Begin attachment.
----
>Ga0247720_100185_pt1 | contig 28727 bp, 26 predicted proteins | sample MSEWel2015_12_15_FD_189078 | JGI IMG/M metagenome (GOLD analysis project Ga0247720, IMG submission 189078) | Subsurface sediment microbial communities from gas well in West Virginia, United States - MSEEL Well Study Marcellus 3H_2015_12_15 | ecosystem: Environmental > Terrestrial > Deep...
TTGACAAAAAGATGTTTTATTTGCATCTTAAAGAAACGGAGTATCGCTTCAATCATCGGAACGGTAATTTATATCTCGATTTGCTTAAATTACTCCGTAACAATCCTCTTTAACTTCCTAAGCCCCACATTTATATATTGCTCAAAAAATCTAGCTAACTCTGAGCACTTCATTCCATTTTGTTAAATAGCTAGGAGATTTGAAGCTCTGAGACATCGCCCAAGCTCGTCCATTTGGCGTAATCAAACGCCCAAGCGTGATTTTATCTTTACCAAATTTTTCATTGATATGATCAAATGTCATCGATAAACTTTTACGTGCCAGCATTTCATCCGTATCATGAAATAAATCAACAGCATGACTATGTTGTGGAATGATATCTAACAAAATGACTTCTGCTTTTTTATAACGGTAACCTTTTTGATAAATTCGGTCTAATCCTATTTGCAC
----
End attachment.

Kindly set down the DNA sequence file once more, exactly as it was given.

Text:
>Ga0247720_100185_pt1 | contig 28727 bp, 26 predicted proteins | sample MSEWel2015_12_15_FD_189078 | JGI IMG/M metagenome (GOLD analysis project Ga0247720, IMG submission 189078) | Subsurface sediment microbial communities from gas well in West Virginia, United States - MSEEL Well Study Marcellus 3H_2015_12_15 | ecosystem: Environmental > Terrestrial > Deep...
TTGACAAAAAGATGTTTTATTTGCATCTTAAAGAAACGGAGTATCGCTTCAATCATCGGAACGGTAATTTATATCTCGATTTGCTTAAATTACTCCGTAACAATCCTCTTTAACTTCCTAAGCCCCACATTTATATATTGCTCAAAAAATCTAGCTAACTCTGAGCACTTCATTCCATTTTGTTAAATAGCTAGGAGATTTGAAGCTCTGAGACATCGCCCAAGCTCGTCCATTTGGCGTAATCAAACGCCCAAGCGTGATTTTATCTTTACCAAATTTTTCATTGATATGATCAAATGTCATCGATAAACTTTTACGTGCCAGCATTTCATCCGTATCATGAAATAAATCAACAGCATGACTATGTTGTGGAATGATATCTAACAAAATGACTTCTGCTTTTTTATAACGGTAACCTTTTTGATAAATTCGGTCTAATCCTATTTGCAC